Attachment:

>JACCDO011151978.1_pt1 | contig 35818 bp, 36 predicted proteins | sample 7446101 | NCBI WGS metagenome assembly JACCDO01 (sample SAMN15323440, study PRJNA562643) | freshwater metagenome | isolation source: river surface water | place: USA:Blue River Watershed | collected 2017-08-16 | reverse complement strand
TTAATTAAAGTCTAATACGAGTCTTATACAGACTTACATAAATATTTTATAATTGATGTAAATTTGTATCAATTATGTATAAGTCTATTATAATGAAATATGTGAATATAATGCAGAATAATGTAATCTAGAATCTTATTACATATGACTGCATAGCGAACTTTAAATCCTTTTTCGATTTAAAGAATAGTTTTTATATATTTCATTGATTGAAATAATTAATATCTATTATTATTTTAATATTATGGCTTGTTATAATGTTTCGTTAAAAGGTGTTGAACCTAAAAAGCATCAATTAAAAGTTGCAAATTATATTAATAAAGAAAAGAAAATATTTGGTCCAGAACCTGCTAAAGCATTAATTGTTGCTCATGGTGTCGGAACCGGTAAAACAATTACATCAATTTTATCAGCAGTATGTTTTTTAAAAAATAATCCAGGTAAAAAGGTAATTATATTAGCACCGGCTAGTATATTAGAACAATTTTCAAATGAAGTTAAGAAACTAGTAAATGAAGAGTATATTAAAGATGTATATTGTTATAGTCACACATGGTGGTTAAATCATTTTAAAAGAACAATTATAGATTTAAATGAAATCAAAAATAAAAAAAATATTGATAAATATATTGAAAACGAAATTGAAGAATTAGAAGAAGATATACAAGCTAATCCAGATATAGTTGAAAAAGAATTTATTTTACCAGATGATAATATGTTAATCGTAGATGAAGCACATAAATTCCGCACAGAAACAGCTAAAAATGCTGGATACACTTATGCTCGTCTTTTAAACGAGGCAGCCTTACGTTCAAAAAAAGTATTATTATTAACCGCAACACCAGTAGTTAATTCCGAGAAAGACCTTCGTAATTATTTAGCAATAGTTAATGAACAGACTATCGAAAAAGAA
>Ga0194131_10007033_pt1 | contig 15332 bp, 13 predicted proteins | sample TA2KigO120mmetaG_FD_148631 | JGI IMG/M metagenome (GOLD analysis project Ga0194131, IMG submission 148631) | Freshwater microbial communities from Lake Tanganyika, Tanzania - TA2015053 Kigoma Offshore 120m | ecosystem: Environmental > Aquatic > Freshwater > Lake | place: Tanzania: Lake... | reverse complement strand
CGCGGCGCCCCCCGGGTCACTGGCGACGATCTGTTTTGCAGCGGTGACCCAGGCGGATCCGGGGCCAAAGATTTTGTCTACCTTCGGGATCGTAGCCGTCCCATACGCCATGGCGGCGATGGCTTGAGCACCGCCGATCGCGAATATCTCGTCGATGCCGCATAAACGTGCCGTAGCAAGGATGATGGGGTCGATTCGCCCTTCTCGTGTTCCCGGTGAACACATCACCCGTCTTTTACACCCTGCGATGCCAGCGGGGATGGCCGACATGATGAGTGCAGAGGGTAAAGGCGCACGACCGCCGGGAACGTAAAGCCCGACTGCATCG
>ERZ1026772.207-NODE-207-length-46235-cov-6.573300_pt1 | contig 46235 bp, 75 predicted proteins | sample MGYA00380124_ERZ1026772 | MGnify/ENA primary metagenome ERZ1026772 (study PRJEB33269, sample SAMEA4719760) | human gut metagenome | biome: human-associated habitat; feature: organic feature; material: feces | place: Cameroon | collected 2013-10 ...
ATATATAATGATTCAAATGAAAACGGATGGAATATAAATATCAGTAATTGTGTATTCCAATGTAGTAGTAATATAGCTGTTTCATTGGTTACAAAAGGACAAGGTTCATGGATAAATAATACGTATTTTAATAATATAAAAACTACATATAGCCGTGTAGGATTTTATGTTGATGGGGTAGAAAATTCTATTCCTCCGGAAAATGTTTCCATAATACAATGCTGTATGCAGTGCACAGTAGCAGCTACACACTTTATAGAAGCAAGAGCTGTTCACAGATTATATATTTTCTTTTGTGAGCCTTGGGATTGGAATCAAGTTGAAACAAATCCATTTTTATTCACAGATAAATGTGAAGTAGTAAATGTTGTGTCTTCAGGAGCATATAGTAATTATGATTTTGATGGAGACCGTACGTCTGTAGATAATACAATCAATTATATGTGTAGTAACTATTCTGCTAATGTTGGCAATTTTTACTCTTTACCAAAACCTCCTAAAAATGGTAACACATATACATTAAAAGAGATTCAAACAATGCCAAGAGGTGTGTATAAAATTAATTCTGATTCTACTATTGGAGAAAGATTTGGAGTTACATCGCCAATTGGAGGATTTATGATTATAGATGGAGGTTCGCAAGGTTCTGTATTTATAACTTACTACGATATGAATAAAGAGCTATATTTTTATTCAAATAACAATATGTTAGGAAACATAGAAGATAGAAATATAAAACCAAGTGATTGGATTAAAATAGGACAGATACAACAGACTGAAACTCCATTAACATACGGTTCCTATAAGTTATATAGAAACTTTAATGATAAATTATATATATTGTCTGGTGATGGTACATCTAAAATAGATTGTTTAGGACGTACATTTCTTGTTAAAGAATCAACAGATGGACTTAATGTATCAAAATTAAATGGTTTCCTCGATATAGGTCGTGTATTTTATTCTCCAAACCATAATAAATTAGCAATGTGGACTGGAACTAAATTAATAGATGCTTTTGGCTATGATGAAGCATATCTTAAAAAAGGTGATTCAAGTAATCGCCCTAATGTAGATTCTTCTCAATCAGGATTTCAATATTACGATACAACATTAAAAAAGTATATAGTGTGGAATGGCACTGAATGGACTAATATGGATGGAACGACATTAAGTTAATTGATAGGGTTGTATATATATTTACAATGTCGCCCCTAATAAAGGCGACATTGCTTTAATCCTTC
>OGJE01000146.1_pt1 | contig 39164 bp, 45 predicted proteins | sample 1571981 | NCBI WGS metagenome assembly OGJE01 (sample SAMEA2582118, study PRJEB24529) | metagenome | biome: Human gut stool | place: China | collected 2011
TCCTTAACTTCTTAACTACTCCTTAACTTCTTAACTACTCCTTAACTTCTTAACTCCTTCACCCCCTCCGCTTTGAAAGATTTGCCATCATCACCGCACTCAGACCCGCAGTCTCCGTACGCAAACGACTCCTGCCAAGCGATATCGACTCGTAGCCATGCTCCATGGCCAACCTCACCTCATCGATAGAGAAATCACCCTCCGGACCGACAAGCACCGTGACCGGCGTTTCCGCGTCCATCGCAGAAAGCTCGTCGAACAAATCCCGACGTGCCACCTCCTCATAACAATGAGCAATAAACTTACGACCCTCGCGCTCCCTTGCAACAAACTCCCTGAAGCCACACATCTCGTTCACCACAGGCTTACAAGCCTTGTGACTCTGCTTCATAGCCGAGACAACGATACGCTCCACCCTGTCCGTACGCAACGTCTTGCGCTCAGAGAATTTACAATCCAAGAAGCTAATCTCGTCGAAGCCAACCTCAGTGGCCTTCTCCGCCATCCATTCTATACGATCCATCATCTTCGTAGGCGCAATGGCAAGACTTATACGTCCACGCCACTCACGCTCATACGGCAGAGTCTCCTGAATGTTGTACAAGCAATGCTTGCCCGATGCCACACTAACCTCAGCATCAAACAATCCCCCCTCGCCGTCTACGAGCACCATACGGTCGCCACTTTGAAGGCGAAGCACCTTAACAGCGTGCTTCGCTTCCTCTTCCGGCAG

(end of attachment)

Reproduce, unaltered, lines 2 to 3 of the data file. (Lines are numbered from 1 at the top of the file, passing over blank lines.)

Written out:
TTAATTAAAGTCTAATACGAGTCTTATACAGACTTACATAAATATTTTATAATTGATGTAAATTTGTATCAATTATGTATAAGTCTATTATAATGAAATATGTGAATATAATGCAGAATAATGTAATCTAGAATCTTATTACATATGACTGCATAGCGAACTTTAAATCCTTTTTCGATTTAAAGAATAGTTTTTATATATTTCATTGATTGAAATAATTAATATCTATTATTATTTTAATATTATGGCTTGTTATAATGTTTCGTTAAAAGGTGTTGAACCTAAAAAGCATCAATTAAAAGTTGCAAATTATATTAATAAAGAAAAGAAAATATTTGGTCCAGAACCTGCTAAAGCATTAATTGTTGCTCATGGTGTCGGAACCGGTAAAACAATTACATCAATTTTATCAGCAGTATGTTTTTTAAAAAATAATCCAGGTAAAAAGGTAATTATATTAGCACCGGCTAGTATATTAGAACAATTTTCAAATGAAGTTAAGAAACTAGTAAATGAAGAGTATATTAAAGATGTATATTGTTATAGTCACACATGGTGGTTAAATCATTTTAAAAGAACAATTATAGATTTAAATGAAATCAAAAATAAAAAAAATATTGATAAATATATTGAAAACGAAATTGAAGAATTAGAAGAAGATATACAAGCTAATCCAGATATAGTTGAAAAAGAATTTATTTTACCAGATGATAATATGTTAATCGTAGATGAAGCACATAAATTCCGCACAGAAACAGCTAAAAATGCTGGATACACTTATGCTCGTCTTTTAAACGAGGCAGCCTTACGTTCAAAAAAAGTATTATTATTAACCGCAACACCAGTAGTTAATTCCGAGAAAGACCTTCGTAATTATTTAGCAATAGTTAATGAACAGACTATCGAAAAAGAA
>Ga0194131_10007033_pt1 | contig 15332 bp, 13 predicted proteins | sample TA2KigO120mmetaG_FD_148631 | JGI IMG/M metagenome (GOLD analysis project Ga0194131, IMG submission 148631) | Freshwater microbial communities from Lake Tanganyika, Tanzania - TA2015053 Kigoma Offshore 120m | ecosystem: Environmental > Aquatic > Freshwater > Lake | place: Tanzania: Lake... | reverse complement strand